It’s no secret that NVidia’s 1000 series, Pascal GPUs has been one of the most exciting launches in recent history. The MSI Gaming GTX 1070 was one of the first board partner cards to feature a custom PCB, and the difference shows. With its custom PCB sporting a 10-phase power delivery, can this GTX 1070 really trade blows with the likes of the Titan X. Will it be able to inch out the Founders Edition 1070? Join me as I run the MSI GeForce GTX 1070 GAMING 8G through my gauntlet of benchmarks. Let’s see how the MSI GTX 1070 GAMING 8G holds up!
PowerColor has released a brand new video card in the Red Devil RX 480 8GB GDDR5. It is based on AMD’s latest GCN 4 architecture designed for GloFo 14nm FinFET that delivers premium VR capability, increased level of performance, smooth VR, seamless support for next-gen gaming monitors, and CPU-free game streaming or recording. Furthermore, the model also supports AMD’s newest technologies such as Direct 12® and Vulkan™, FreeSync™, and Liquid VR.
If you read our review of the Gigabyte GeForce GTX G1 Gaming review a couple of days ago, you know we were pretty impressed. We were not done though, because we have managed to score two of these beauties. So what do you do with two GTX 1070’s? Well you SLI them.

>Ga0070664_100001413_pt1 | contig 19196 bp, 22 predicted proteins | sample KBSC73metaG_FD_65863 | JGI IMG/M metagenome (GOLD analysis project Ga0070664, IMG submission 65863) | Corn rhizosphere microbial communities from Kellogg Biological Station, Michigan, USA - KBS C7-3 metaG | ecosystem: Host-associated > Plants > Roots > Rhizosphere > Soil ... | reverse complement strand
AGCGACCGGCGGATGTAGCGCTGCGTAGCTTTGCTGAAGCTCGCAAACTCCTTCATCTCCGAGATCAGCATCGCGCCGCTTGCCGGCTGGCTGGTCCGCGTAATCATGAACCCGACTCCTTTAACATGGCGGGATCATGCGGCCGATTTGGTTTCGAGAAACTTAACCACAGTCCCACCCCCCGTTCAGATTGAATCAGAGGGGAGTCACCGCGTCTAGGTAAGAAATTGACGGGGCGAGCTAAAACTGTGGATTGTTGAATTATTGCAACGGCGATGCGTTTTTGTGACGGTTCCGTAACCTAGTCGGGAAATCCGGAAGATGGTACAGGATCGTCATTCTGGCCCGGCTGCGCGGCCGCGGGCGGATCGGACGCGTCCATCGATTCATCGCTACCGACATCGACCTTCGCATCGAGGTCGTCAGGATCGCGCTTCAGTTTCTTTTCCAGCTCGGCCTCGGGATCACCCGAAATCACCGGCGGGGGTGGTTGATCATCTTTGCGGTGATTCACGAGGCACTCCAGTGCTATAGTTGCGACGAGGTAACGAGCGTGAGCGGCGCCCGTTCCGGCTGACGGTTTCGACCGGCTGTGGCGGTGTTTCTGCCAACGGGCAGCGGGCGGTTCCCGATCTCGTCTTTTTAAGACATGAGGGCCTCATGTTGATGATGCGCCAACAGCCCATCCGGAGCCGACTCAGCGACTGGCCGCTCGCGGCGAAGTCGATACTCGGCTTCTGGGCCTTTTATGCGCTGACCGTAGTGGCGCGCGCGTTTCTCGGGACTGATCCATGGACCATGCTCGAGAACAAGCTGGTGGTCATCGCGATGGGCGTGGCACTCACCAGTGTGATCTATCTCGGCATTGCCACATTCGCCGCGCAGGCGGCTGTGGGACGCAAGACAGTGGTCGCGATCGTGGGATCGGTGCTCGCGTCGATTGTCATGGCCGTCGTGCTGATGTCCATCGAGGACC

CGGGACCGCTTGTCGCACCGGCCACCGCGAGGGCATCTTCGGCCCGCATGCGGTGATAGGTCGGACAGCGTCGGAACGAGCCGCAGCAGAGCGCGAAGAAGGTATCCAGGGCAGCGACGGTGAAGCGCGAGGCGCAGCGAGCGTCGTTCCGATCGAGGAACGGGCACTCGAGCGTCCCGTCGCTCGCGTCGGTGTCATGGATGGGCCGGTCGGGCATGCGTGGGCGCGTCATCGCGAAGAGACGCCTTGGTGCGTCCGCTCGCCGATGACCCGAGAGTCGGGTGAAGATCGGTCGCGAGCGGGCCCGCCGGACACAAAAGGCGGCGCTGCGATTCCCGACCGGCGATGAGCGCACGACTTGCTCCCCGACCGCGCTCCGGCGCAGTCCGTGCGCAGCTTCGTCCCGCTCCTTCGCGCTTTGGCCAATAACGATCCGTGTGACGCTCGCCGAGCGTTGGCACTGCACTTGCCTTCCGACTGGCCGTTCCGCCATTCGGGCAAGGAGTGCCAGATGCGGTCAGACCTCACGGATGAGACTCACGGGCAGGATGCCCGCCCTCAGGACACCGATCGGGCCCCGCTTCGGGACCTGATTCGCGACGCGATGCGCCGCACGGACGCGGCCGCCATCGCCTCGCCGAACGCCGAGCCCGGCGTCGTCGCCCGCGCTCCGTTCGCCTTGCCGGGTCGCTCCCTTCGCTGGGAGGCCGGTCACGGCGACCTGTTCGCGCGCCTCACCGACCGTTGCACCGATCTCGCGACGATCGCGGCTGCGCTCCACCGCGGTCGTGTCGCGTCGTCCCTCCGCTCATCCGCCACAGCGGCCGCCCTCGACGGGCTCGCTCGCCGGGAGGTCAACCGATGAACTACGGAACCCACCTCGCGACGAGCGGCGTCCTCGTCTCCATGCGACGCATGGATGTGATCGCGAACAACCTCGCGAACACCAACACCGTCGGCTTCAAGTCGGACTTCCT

Pascal is the biggest single jump in video card performance we have seen since AMD dropped the Radeon HD 7970 in 2012. It is huge and that is putting it mildly. It created a demand so great that GTX 1080 cards were selling at up to 50% over MSRP. So after the arrival of the GTX 1070 and hope was soon restored. Stock soon ran out of those as well. Luckily, we were able to get out hands on the EVGA GTX 1080 Founders Edition we reviewed a short time ago. We were not just lucky enough to get that card, but a few others as well, including two Gigabyte GeForce GTX 1070 G1 Gaming cards.
In September 2015 Nvidia released its latest the line of Maxell based GTX 900 series cards. The new GTX 980 took the industry by storm. It was not long before enthusiasts were starting to wonder when the Pascal series of cards would be released. It has taken twenty-one long months, but that wait is finally over.
The R9 380X doubles up on the stream processors of the R7 370. It also offers a moderate 14% increase over the R9 380, yet still has 80% of the capability of the R9 390. It also offers a moderate 14% increase over the R9 380, yet still has 80% of the capability of the R9 390. This should allow the R9 380X to perform extremely well at 1080 resolution, while not ruling out the possibility of good 1440 capability as well.
Today we will be reviewing Sapphire’s Tri-X version on the R9 Fury. Sapphire has added an air cooling solution of their own design. The cooler features a die cast frame with 3 90mm fans, 7 heatpipes, high density stacked fins, and a solid copper heat transfer plate. The cooler extends well beyond the PCB and there is also an aluminum backplate. Intelligent Fan Control (IFCII) stops fans under light load for silent operation at idle. All of this is mounted to AMD’s reference PCB that has a 8-LED bar indicates GPU power draw under load.